Cracking Down on Contractors

CRACKING DOWN ON CONTRACTORS….Over at Defense Tech, P.W. Singer makes an interesting observation:

Not one contractor of the entire military industry in Iraq has been charged with any crime over the last 3 and a half years, let alone prosecuted or punished. Given the raw numbers of contractors, let alone the incidents we know about, it boggles the mind.

The problem, Singer says, is that contractors are the human equivalent of Guantanamo Bay: they aren’t subject to the Uniform Code of Military Justice, but prosecutors back in the states aren’t really interested in spending time bringing civilian cases against them. So they fall between the cracks, able to do just about anything without fear of being held to account.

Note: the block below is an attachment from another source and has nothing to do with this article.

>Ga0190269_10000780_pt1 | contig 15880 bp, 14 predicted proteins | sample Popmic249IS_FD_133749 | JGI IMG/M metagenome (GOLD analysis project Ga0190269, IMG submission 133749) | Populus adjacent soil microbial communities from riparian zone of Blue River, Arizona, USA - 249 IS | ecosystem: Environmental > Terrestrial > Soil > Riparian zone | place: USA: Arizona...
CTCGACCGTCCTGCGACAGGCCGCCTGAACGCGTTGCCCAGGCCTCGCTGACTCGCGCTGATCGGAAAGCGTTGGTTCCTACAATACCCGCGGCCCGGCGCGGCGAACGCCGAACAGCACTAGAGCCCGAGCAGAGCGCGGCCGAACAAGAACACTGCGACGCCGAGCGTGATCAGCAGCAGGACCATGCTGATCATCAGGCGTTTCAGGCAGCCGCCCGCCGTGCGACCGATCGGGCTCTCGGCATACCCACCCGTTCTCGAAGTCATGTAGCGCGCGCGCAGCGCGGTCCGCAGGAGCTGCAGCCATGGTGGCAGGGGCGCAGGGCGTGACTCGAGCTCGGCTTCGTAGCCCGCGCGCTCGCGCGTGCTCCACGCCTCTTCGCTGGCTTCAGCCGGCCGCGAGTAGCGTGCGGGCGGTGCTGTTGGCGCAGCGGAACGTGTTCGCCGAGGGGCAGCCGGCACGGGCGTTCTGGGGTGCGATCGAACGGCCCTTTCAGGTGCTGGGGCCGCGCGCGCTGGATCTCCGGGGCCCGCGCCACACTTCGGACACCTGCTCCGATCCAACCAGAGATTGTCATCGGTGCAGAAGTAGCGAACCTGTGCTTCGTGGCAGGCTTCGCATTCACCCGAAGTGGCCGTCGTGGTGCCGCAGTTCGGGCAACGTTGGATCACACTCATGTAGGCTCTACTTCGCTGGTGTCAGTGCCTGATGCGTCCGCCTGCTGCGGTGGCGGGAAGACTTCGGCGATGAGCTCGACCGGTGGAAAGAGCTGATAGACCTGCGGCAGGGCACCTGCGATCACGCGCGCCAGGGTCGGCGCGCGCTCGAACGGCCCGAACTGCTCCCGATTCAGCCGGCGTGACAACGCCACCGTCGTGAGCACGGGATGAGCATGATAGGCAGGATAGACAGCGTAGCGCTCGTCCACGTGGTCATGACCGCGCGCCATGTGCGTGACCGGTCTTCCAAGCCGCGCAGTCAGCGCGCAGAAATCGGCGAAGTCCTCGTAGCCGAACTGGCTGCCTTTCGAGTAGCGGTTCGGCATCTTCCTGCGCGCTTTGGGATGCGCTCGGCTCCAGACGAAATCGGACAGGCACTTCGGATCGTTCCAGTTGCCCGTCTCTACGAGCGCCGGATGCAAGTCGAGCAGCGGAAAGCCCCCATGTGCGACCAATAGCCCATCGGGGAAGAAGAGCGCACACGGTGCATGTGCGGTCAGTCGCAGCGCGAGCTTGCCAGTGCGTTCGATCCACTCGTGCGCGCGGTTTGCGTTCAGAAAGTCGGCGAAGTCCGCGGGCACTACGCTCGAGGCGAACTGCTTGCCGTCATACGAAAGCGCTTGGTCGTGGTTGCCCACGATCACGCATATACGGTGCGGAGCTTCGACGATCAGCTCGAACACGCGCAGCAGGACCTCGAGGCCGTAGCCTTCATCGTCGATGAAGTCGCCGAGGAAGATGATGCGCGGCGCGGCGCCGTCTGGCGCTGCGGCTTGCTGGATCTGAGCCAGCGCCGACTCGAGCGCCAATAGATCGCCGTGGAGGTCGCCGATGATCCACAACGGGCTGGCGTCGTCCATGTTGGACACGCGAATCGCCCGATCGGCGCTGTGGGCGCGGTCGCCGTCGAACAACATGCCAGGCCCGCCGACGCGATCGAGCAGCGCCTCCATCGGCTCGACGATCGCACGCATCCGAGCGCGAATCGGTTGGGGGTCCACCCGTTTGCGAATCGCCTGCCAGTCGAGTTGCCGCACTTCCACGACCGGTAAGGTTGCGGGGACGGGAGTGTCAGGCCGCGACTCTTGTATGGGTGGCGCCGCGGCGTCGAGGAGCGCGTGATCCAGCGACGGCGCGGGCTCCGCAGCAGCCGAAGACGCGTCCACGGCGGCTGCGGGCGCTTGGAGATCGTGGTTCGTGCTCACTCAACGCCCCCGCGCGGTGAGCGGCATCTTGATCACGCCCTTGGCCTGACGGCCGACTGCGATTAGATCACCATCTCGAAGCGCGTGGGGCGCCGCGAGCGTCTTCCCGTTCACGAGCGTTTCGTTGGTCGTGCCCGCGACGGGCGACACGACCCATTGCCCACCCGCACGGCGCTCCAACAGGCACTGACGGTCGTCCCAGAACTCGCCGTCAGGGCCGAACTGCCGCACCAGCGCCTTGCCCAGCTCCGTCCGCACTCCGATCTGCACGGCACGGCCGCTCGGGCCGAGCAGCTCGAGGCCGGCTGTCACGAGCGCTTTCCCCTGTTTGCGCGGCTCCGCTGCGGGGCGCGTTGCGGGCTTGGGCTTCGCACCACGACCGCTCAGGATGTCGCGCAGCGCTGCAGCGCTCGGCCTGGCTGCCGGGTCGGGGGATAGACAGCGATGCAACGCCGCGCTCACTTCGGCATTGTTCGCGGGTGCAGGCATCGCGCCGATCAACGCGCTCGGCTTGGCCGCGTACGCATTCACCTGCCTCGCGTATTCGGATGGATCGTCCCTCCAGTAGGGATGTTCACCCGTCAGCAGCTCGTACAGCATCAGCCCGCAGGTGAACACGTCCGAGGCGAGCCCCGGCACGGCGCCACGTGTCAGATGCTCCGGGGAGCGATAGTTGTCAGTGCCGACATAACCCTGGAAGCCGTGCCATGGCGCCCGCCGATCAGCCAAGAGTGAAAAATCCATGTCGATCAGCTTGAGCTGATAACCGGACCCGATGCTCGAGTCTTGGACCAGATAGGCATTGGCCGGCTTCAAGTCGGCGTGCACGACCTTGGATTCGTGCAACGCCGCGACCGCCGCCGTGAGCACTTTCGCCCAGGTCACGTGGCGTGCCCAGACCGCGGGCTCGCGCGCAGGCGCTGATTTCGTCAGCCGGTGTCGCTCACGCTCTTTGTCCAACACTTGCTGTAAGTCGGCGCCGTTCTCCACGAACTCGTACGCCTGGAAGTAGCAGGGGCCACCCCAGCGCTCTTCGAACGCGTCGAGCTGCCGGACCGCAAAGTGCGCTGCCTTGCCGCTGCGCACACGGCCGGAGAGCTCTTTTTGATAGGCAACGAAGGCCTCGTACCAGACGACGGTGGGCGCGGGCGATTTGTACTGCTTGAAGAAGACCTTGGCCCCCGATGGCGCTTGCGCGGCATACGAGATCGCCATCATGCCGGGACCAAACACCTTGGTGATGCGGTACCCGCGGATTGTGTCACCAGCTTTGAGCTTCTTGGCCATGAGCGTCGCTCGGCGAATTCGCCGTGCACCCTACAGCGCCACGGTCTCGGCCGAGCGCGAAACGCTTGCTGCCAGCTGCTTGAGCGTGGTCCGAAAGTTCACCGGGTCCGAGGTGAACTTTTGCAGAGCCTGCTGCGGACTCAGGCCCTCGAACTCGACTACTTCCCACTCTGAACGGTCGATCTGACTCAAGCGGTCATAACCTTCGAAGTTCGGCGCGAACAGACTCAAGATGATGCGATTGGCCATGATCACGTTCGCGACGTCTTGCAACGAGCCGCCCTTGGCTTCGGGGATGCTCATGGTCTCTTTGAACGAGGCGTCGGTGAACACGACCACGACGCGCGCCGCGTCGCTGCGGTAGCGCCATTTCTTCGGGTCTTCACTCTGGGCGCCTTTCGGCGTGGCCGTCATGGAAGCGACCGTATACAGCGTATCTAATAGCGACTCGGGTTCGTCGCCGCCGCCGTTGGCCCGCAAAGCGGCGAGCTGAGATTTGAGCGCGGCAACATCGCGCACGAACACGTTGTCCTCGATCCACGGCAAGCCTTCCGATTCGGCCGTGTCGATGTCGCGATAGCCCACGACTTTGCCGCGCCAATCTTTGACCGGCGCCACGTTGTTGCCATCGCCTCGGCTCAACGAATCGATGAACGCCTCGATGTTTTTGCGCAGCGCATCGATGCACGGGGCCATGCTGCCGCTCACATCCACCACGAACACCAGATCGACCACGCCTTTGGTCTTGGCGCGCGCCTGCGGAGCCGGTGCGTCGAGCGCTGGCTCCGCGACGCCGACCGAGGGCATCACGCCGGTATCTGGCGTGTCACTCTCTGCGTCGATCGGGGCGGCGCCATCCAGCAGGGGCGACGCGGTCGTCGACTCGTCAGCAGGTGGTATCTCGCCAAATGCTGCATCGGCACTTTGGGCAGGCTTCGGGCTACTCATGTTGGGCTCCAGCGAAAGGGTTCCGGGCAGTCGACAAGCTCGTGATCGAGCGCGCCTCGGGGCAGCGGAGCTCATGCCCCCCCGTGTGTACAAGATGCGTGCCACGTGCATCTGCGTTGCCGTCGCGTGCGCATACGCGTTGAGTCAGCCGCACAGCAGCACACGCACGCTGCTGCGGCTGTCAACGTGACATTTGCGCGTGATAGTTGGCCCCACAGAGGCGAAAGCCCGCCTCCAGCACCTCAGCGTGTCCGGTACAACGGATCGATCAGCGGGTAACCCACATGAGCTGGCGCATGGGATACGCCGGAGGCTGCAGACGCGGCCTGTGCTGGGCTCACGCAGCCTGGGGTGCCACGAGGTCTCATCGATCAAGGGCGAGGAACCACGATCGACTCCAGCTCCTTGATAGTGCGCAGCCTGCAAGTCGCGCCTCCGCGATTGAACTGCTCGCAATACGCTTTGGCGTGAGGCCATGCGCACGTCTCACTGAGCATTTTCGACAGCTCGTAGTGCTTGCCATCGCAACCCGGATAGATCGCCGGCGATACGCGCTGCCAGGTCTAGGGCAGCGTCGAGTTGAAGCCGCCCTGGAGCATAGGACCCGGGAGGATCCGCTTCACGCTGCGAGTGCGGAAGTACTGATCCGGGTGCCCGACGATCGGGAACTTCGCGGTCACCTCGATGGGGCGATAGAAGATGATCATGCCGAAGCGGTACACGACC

But that’s all about to change:

Amidst all the add-ins, pork spending, and excitement of the budget process, it has now come out that a tiny clause was slipped into the Pentagon’s fiscal year 2007 budget legislation. The one sentence section…[states that the UCMJ] “is amended by striking ‘war’ and inserting ‘declared war or a contingency operation’.” The measure passed without much notice or any debate.

….With the addition of just five words in the law, contractors now can fall under the purview of the military justice system. This means that if contractors violate the rules of engagement in a warzone or commit crimes during a contingency operation like Iraq, they can now be court-martialed.

As Singer says, this change is long overdue. Like it or not, Congress doesn’t formally declare war anymore, and recognizing that contractors should be subject to the UCMJ even in the non-wars we fight nowadays is just common sense. The vast majority of military contractors may be honest and hardworking, but the military needs a fair and consistent way of dealing with the ones who aren’t.